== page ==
“Fat: The Owner’s Manual” Book Review


Book Fat The Owners ManualRagen Chastain is a former national dance champion and choreographer. She is also fat. And she’s got a lot to say about fat acceptance and the Health at Every Size movement.

I’ve read a few books about how to live your life as a fat person and was not impressed. Ragen’s book, “Fat: The Owner’s Manual,” was different. Ragen takes the science behind why dieting doesn’t work and really breaks it down for n0n-scientific people, like you and me. She also explains why behavior-centered practices are the way to achieve health.

It’s hard to be a fat girl in a world that thinks that there is an epidemic of obese people taking over the population. We are bombarded with messages from misled or uneducated healthcare providers, the 90 billion dollar diet industry, and the media — who continually fuel the misconception that being fat = disgusting and early death.

Ragen talks a lot of about VFHT: The Vague Future Health Threat. Often, fat people receive shameful threats that their body size will lead to death. The fact is that 100 percent of us will die. However, there are very few actual studies that show any type of causation factors related to weight. There are no fat diseases, meaning people of all sizes get disease, not just fat people. Thin people get diabetes and fat people get diabetes. In fact, a new study suggests fat people with type 2 diabetes may actually live longer than their thinner counterparts with the same disease.

She uses this helpful illustration: We can’t determine how hard someone works based on their bank account, just like nobody can determine someone’s health based upon their body size. 

I really loved the section of the book where she talked about health-focused practices. Weight loss does not bring about better health. Our behaviors, such as eating and moving in ways that feel good in our bodies, do. It’s clear that exercise does not always lead to weight loss, however, it almost always leads to better health, as long as it is done is a safe way. If you are interested in making this more of a priority in your life, Ragen and I both recommend “The Fat Chick Works Out,” by Jeanette DePatie.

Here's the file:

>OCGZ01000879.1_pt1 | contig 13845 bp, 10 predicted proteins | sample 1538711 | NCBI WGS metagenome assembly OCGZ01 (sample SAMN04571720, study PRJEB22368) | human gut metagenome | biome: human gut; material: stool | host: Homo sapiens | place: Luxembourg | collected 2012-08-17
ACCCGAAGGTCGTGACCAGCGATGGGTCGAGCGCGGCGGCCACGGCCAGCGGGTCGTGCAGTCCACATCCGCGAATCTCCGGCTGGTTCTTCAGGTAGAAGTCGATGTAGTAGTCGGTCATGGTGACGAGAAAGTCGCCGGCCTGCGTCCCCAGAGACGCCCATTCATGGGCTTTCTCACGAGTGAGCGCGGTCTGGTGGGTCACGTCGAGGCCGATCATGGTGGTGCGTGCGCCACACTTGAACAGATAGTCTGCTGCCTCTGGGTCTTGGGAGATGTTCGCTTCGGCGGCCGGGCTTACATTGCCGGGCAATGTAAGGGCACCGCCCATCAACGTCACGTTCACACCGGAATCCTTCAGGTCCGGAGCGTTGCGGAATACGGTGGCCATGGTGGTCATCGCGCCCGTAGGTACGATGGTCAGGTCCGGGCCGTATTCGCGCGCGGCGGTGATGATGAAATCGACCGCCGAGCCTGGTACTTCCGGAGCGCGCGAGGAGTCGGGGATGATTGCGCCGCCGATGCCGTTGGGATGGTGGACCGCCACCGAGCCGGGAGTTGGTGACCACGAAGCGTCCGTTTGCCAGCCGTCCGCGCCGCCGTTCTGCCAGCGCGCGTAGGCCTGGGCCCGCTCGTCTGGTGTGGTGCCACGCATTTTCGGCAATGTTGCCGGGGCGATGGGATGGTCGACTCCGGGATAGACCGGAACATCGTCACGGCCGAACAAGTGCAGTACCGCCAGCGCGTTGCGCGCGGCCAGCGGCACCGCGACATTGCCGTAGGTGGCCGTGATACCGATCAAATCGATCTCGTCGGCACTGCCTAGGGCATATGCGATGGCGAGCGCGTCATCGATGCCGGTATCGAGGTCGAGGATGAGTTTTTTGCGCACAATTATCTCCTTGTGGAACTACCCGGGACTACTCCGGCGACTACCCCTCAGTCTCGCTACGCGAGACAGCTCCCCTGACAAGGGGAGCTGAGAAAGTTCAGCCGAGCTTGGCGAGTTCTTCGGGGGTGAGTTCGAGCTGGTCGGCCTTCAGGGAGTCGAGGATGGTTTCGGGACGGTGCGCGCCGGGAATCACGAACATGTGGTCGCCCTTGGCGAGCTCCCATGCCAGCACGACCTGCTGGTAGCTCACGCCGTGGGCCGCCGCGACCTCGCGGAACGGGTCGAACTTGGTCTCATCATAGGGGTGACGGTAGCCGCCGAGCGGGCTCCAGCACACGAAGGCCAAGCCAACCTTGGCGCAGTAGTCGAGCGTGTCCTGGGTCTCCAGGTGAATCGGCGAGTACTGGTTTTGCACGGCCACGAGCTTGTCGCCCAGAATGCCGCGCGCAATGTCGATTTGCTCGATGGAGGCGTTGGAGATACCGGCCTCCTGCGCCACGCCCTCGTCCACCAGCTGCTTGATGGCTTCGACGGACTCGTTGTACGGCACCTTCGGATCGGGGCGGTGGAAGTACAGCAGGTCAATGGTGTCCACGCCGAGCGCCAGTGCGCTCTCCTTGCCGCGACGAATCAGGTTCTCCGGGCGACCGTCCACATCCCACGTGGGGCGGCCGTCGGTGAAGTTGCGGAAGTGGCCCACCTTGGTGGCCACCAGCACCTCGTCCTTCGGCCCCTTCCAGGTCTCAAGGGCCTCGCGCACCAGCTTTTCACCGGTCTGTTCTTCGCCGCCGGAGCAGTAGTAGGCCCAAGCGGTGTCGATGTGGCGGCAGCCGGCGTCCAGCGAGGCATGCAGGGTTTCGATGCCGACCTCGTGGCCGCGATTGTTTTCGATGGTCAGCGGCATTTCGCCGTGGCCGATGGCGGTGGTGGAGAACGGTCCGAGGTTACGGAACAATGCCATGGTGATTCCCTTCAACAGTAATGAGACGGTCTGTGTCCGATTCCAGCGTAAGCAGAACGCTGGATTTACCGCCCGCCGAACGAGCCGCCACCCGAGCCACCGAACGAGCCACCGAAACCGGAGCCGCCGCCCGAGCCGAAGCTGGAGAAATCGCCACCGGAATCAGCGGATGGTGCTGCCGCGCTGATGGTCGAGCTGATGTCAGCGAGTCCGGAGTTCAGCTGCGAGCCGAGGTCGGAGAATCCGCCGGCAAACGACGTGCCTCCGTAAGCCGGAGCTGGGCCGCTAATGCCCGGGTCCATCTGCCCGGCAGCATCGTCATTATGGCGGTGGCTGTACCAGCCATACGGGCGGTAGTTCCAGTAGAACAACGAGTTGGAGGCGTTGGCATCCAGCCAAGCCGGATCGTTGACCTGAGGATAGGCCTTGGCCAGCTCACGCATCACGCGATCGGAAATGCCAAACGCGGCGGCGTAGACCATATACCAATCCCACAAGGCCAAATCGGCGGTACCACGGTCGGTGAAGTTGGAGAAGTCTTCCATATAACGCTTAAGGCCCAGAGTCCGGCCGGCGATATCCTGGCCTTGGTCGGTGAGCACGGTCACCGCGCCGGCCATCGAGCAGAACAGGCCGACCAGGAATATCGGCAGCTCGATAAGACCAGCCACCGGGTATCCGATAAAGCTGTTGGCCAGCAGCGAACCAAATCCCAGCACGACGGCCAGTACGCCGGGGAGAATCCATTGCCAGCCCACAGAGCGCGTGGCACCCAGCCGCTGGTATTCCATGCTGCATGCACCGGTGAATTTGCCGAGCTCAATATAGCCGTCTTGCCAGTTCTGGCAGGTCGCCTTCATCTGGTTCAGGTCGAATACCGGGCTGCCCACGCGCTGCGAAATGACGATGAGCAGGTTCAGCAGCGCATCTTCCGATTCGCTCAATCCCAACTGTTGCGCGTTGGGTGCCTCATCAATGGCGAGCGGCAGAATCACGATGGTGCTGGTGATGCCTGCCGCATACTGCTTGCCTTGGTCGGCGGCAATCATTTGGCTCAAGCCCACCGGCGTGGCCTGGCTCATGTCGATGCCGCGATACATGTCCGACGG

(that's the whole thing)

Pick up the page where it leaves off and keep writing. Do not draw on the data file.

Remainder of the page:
Being a fat person in a diet-focused world requires a lot of emotional and mental strength. This book really gives you the facts and argues against practices that don’t lead you to weight loss, but lead you to hating your body. We really need to focus on “hate loss” and accepting who we are as people. I’ve been working on that through meditation, mindfulness, and sitting with my feelings, though they can be uncomfortable.

I think Ragen’s purpose is clear: “My work is for the people who are looking for an oasis of body love in a barren desert of body hate. We are bombarded with the idea that being fat is synonymous with being in poor health. We know that’s untrue, and I think it’s important to stand up to that stereotype.”

What stereotypes about fat people do you find to be most untrue? 

Jill C blogs about eating mindfully and living intuitively at Eating as A Path to Yoga.

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